Immune-mediated pediatric epilepsies.
Bien CG., Vincent A.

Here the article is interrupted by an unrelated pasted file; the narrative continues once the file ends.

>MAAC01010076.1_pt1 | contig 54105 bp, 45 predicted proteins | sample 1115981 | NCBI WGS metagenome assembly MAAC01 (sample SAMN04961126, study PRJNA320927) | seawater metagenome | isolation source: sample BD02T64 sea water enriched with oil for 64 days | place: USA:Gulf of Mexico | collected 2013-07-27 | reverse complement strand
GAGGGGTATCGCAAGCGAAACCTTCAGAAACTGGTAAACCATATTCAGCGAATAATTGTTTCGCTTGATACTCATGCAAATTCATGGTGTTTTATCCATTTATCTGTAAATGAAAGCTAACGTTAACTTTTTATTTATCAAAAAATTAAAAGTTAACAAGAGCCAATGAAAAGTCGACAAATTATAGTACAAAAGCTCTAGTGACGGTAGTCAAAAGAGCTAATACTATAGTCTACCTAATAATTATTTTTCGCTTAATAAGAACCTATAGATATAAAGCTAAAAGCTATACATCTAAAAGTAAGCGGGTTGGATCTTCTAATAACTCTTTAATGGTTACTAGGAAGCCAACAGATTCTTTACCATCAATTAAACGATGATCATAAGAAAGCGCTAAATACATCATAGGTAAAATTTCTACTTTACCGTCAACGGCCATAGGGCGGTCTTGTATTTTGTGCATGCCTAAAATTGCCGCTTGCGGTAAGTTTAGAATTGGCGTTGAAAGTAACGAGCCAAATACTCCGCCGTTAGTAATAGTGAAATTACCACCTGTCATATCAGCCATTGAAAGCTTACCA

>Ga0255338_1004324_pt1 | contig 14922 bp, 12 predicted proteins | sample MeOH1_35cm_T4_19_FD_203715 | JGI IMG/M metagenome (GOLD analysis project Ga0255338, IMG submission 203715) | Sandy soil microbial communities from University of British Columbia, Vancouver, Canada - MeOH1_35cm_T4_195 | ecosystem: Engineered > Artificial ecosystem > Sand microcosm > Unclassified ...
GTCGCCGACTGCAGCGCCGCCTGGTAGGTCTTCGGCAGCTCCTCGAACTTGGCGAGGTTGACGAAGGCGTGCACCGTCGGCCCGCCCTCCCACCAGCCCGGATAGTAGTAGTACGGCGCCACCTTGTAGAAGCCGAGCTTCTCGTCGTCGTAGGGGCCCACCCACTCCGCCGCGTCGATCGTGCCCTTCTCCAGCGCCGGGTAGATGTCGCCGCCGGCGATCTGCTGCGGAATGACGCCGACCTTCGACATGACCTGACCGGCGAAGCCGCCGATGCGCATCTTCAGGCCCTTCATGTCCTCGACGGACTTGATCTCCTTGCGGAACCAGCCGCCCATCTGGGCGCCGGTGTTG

Apart from Rasmussen encephalitis, other immune-mediated brain disorders have emerged that are frequently associated with recurrent epileptic seizures: (1) limbic encephalitis, (2) anti-N-methyl-D-aspartate-receptor (NMDAR) encephalitis, and (3) steroid-responsive encephalopathy associated with autoimmune thyroiditis (SREAT, formerly called Hashimoto encephalopathy). Limbic encephalitis mainly affects the mediotemporal aspect of the cortex giving rise to temporal lobe seizures and memory and affective disturbances. It can occur as a paraneoplastic or, even more frequently, a nonparaneoplastic condition. Detection of specific autoantibodies may suggest underlying cancer (onconeural antibodies) and may give hints regarding the long-term prognosis. VGKC-complex or GAD antibodies have been identified in children. Anti-NMDAR encephalitis is a disorder mainly of female adolescents and young adults. Patients present with seizures in around one-third of cases, and 80% of patients develop recurrent, mainly extratemporal seizures at some stage of their disorder. The clinical course is that of a mostly monophasic, but sometimes multiphasic, severe cortico-subcortical encephalopathy. Ovarian teratomas underlie the disorder in 30-60% of adult cases but are rare in young children. Tumor removal and early intense immunotherapy are predictors for a favorable outcome. SREAT is not a disorder with definite pathogenesis but rather a "catch all" for encephalopathic immune-mediated brain diseases (often with seizures) which have in common thyroid antibodies and a good response to steroid therapy.